By Mark Mulcahy
July is a month of celebration, there’s the MLB All Star game, it’s National "Doghouse Repairs" Month, and National Ice Cream Month.
Vacations with family and friends are the norm and of course there is so much GREAT produce around. Melissa’s has a cornucopia of all your summer favorites this month but the pick of the crop has to be heirloom tomatoes. Yes, those beautiful round, flat, variegated, multi colored fruits that have been changing the way people think about tomatoes are in full swing and Melissa’s has a wonderful organic selection for you to choose from. Tomatoes with names like The French Carmello, Cherokee Purple, Costoluto Genovese, Ed's Fat Plum, Garden Peach, Great White, Green Zebra Tomato, and Japanese Black Trifle; the list goes on and on and they are as much fun to buy as they are to say.
While many of you have been seeing heirloom tomatoes and vegetables showing up in the produce department for more than a couple of decades now, many of us are not exactly sure what an heirloom variety is. Many plant experts describe them like this: “Heirloom vegetables are old, open-pollinated cultivars”. In addition, these varieties also have a reputation for being high quality and usually very tasty. That last part, high quality and very tasty, sounds like a description for Melissa’s organic program.
Other Heirloom characteristics are that they:
There is and probably always will be an ongoing discussion as to what should be considered an heirloom but I‘m sure we’ll all agree that they sure are tasty and are glad that someone had the foresight to look to the past to preserve a delicious future.
- Can be varieties of vegetables, fruit and grains (Everything from beans, cucumbers, corn, carrots, lettuce, melons, radishes, squash, apples and of course everyone’s favorite, tomatoes, can be included in these rich varieties.)
- Are unique and beautiful.
- Passed down through generations of gardeners and farmers who harvest and save seeds.
- Offer an amazing spectrum of biodiversity and flavor with their colors, shapes and sizes.
- Are those introduced before 1951, when modern plant breeders introduced the first hybrids developed from inbred lines.
- Can be 100 to 400 years old.
You may find this hard to believe but only a small fraction of the food plants that were grown commercially a hundred years ago are still grown commercially due to the industrialization of agriculture. Up until fairly recently, heirloom plants had been replaced with hybrids bred to be consistent in appearance and easy to ship.
Fortunately for us, this led many family farmers and organic growers to seek the genetic richness of heirlooms to offer their customers a new/old flavor experience. This has other benefits for the farmer besides the obvious economic ones, as many heirlooms can offer protection against blight and other diseases as well. Sounds like a win/win for all of us.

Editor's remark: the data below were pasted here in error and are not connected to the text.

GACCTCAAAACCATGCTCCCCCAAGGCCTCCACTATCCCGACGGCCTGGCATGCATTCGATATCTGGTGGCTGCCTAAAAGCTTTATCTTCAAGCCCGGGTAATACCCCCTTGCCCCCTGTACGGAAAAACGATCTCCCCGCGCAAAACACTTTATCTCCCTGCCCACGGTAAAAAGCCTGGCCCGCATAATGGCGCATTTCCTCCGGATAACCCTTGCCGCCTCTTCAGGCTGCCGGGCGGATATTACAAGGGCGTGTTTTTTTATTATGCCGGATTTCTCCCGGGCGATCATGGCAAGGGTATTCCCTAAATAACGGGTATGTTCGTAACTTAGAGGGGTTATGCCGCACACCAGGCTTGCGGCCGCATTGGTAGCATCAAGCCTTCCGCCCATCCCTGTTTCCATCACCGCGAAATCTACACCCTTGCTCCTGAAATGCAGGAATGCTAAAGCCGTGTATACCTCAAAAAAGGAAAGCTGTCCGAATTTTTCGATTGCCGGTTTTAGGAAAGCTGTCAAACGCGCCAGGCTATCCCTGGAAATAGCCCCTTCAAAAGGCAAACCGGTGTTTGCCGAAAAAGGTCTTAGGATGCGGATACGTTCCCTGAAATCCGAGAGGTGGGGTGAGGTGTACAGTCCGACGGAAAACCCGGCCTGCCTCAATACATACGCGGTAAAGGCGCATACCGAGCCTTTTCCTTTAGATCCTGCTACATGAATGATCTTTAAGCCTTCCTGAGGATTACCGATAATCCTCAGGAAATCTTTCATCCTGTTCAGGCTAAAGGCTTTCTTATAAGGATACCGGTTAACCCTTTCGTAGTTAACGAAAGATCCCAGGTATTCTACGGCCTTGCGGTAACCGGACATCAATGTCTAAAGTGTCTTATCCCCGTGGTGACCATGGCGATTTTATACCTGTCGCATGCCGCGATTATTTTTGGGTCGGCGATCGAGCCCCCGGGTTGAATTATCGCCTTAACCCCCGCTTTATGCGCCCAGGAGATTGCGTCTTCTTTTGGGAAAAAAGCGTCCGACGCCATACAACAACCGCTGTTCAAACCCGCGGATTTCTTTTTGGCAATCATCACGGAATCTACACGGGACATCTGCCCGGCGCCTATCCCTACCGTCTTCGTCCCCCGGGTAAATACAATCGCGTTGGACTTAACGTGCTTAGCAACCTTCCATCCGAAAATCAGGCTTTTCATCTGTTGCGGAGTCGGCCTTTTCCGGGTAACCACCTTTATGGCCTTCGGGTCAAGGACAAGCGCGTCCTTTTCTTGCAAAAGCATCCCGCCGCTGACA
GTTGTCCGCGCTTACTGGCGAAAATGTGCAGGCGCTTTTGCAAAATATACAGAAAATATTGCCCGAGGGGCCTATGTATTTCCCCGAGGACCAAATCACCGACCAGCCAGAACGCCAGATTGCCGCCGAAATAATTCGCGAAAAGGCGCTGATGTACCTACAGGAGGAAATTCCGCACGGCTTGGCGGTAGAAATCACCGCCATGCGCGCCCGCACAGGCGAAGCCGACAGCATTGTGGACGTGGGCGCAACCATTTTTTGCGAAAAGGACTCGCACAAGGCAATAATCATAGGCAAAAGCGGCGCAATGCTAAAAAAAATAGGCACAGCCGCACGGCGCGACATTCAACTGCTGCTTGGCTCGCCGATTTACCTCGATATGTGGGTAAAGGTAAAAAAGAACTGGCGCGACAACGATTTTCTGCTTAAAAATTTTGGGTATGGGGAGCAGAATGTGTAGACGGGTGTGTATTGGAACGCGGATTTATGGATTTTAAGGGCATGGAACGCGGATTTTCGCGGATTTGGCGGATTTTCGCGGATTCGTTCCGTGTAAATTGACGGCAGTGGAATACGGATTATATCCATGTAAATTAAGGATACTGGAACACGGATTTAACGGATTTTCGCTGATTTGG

Now let’s get back to the eating of them, besides the usual ways of eating these delicious delights out of hand or sliced big and fat on a hunk of sourdough.
Heirlooms have as many uses as their colors and textures and that's a lot!
If you are spending the weekend on the coast, by the lake, or live in an area like I do that cools down in the evening during the summer, check out this Roasted Eggplant-Stuffed Tomatoes recipe I adapted from
Roasted Eggplant-Stuffed Tomatoes
3 medium Melissa’s organic eggplant or 6 small eggplant, stems trimmed
9 tablespoons organic olive oil, divided
1½ teaspoons Melissa’s Italian Herb Spice Grinder seasoning
Salt and freshly ground pepper
12 medium-size ripe heirloom tomatoes
1/3 cup chopped fresh organic parsley
½ cup Parmesan cheese
This recipe isn’t something you’ll have to slave over, this is a true summer recipe that only requires 30 minutes to make and is done cooking in 1 hour.
Here’s how to make it:
Preheat oven to 350°F.
Cut each eggplant in half lengthwise; turn halves flesh-side up.
Cut slashes in crosshatch pattern, about 1-inch apart.
Drizzle cut sides with 6 tablespoons olive oil; sprinkle with herb seasoning.
Place halves on foil-lined baking sheet, cut-sides up. Bake until soft, about 45 minutes.
When cool enough to handle, scrape flesh into bowl.
Stir to mash lightly; season with salt and pepper to taste.
Cut ½ inch slice from top of each tomato.
Spoon out seeds and loose flesh to hollow out shells, leaving ¼ inch borders all around.
Turn tomatoes upside down on paper towel to drain 5 minutes.
Fill tomato shells with roasted eggplant.
Place on baking sheet and drizzle with remaining oil.
Bake at 350°F for about 10 minutes
Then using a hot pad, remove them from the oven and sprinkle with Parmesan cheese.
Bake 5 more minutes until tomatoes are tender and filling is heated.
Sprinkle with parsley before serving.
Mmm, now that is what summer flavors are all about and that's its own celebration!